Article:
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Counseling and activities restorative to well-being


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The Nurse-Patient Relationship

The scope of nursing as the law defines it goes beyond what the public perceives. Most people see nursing as a task-oriented subservient job, assisting patients with their activities of daily living and providing physician-prescribed medications and treatments. While this is true, it is only part of the picture. The uniform state statute that defines the scope of nursing practice actually empowers nurses to diagnose and treat human responses to existing and potential health problems with such services as health counseling and activities restorative to life and well-being. The only restriction is that a nursing action cannot interfere with or alter an existing medical regimen. This translates to a set of duties and responsibilities that includes the following:

- Take a complete health history upon admission.
- Perform a physical assessment upon admission and at the beginning of each shift.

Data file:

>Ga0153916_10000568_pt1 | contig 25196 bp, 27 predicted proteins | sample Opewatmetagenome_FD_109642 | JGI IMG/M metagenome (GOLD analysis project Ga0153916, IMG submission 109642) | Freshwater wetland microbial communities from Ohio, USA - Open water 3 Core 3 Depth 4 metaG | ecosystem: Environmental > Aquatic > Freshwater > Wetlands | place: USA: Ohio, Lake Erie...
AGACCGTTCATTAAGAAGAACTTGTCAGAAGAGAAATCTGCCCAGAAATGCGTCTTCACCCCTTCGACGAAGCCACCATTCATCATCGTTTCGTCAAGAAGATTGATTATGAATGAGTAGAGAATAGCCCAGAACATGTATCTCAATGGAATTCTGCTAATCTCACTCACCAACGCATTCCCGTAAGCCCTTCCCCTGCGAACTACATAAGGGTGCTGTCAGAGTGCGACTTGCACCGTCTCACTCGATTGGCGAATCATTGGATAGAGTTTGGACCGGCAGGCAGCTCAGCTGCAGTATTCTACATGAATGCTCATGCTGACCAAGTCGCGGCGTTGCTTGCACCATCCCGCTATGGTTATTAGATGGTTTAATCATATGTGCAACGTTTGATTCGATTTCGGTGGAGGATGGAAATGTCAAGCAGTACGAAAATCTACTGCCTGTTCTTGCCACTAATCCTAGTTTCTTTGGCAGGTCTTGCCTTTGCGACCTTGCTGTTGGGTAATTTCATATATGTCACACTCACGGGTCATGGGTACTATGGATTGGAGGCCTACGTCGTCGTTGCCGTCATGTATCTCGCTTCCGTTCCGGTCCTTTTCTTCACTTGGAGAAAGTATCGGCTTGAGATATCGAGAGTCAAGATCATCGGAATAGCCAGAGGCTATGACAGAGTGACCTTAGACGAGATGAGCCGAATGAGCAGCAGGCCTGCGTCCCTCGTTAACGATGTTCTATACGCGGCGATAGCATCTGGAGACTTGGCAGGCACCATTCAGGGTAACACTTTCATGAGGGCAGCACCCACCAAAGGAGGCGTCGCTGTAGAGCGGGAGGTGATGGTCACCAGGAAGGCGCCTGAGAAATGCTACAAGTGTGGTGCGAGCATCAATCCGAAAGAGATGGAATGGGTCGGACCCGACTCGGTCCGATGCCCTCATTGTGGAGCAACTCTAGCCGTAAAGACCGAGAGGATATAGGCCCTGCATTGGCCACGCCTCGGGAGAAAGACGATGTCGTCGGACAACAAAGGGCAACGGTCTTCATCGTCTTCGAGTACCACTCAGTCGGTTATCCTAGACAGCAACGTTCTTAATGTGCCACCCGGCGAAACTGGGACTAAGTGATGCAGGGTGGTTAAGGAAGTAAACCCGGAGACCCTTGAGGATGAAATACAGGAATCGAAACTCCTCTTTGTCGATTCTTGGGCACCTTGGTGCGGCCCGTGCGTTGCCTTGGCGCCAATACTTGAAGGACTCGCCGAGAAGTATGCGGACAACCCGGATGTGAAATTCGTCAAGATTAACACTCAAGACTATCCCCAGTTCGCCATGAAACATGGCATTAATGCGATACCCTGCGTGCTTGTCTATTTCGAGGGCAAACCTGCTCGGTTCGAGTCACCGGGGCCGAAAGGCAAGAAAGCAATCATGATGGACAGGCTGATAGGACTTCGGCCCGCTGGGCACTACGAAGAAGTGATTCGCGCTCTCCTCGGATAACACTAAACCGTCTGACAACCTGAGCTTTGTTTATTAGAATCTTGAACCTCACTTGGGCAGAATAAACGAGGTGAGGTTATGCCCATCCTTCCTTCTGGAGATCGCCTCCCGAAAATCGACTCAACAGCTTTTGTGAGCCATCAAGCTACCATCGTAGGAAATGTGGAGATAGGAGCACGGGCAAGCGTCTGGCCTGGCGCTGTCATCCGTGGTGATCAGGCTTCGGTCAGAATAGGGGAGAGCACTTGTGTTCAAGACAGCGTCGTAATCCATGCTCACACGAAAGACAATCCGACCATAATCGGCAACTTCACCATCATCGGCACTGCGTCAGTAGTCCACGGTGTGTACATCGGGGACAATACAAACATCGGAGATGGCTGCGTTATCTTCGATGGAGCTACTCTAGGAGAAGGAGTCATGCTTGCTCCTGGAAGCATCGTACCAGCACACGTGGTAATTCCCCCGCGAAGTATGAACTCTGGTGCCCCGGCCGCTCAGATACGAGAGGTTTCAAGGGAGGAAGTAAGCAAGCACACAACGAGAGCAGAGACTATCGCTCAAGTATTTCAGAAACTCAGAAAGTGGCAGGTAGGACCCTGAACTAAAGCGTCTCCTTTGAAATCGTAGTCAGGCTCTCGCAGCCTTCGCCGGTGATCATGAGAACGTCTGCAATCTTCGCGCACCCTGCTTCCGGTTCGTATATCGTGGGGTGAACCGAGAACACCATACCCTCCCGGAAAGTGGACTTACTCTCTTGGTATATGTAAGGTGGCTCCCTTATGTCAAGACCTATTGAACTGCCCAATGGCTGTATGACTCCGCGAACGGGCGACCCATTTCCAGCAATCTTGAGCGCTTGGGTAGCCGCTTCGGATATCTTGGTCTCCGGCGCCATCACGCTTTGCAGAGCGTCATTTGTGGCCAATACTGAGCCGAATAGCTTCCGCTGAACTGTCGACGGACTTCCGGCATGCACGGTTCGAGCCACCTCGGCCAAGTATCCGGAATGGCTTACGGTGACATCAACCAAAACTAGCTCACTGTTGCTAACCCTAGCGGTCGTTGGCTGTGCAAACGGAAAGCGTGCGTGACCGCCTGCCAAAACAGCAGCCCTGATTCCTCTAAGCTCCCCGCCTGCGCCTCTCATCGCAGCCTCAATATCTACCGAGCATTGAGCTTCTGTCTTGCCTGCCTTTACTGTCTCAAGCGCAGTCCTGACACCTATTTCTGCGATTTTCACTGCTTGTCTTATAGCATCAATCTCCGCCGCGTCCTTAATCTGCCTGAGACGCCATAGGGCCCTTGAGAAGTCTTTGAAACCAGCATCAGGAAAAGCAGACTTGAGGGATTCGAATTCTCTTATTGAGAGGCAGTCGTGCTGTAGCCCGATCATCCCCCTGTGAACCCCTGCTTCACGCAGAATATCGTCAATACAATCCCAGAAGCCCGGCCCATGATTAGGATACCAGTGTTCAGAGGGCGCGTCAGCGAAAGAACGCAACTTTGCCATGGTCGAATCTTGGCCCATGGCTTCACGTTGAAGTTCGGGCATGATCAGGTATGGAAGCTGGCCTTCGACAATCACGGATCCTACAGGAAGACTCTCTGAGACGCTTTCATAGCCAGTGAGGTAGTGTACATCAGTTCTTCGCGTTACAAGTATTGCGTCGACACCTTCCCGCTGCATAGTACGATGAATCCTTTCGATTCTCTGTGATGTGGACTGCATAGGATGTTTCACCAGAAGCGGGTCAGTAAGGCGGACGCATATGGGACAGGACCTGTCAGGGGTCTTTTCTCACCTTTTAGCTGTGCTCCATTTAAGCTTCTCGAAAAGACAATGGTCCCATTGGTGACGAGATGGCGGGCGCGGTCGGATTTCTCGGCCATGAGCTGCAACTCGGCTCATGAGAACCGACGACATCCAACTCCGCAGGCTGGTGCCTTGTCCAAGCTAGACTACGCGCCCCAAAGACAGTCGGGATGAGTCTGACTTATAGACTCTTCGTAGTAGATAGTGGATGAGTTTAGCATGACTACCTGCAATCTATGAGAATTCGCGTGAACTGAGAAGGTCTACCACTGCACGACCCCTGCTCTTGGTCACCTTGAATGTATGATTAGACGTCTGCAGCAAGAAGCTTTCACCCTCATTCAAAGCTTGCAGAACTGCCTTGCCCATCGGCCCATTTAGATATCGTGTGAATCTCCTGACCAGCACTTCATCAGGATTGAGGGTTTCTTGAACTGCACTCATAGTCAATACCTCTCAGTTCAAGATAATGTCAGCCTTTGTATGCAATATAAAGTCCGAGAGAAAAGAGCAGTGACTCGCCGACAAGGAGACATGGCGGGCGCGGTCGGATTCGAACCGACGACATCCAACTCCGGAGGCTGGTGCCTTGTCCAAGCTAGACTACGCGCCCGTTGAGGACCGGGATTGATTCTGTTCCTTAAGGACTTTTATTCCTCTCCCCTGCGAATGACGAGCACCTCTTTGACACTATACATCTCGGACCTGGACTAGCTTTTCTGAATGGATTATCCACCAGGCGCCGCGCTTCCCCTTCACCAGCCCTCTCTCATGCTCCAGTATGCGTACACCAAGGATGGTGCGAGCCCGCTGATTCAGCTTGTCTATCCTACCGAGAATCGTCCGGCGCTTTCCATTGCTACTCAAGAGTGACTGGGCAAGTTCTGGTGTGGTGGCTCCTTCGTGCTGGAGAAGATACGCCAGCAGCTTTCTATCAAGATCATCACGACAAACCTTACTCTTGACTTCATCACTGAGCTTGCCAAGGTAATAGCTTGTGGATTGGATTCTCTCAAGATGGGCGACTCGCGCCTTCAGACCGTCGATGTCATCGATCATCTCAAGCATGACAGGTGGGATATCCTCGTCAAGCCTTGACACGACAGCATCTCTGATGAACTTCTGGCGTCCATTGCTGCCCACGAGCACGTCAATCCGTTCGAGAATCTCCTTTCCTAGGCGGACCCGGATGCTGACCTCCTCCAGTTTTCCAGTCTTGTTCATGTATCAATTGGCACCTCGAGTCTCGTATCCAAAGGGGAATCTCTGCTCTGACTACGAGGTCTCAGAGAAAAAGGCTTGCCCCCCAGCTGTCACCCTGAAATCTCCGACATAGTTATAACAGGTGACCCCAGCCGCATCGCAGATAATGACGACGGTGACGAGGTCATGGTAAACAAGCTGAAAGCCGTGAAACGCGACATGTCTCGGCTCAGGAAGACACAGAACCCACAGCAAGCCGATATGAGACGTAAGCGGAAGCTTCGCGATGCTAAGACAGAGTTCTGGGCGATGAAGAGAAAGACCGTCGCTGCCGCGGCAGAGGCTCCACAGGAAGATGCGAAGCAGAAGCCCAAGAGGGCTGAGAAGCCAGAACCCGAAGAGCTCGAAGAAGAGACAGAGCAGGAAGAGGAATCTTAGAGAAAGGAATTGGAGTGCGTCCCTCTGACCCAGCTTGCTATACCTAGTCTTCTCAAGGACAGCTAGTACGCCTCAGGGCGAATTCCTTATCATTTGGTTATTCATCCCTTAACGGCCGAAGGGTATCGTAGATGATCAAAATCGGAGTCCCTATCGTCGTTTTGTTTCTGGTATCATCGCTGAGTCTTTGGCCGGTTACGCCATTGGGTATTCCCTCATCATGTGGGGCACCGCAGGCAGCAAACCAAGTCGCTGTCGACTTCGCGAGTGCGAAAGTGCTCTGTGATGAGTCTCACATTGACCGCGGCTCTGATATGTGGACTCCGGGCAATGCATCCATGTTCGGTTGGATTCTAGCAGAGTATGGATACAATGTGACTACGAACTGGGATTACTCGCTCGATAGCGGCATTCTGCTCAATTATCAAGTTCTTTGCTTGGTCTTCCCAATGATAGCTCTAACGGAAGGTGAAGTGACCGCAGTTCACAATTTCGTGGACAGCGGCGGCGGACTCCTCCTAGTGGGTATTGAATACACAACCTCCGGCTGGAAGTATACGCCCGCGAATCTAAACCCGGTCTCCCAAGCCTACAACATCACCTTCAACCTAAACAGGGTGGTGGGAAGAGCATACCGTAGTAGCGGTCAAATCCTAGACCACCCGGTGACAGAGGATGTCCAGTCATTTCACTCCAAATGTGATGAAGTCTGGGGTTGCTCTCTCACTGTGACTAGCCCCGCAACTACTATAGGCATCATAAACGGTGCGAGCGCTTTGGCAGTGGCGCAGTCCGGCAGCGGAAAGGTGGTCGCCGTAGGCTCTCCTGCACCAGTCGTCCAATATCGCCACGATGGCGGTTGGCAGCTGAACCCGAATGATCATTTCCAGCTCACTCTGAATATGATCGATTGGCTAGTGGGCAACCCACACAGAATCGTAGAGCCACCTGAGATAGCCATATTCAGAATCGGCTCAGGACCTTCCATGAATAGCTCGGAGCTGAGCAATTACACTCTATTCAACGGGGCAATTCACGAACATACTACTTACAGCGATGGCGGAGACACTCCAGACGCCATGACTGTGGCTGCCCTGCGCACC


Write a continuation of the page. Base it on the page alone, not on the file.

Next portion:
- Review the medical orders to see that they adequately meet the patient's needs.
- Assess the patient to determine the risk of falling.
- Assess the patient to determine the risk of developing bedsores.
- Conduct an interview for behavioral assessment.
- Assess the patient's relationship with significant others.
- Assess the patient's cultural needs and ability to adjust to hospital environment.
- Assess and document the patient's responses to all medications and treatments.
- Observe for changes in clinical condition.
- Observe for changes in behavior.
- Provide periodic pain level assessment.
- Provide health education to patients and family members.
- Encourage patient to verbalize concerns.
- Advocate for patient in the right to receive competent and appropriate medical treatment.
- Provide first line of defense in responding to life-threatening emergencies.
- Design and implement a nursing care plan that helps the patient to set realistic goals.

The Health History
The nurses have to go beyond taking a mere medical history. They have to get a sense of how you have been living your life, how you react to your environment, and whether you have a personal interest in your health.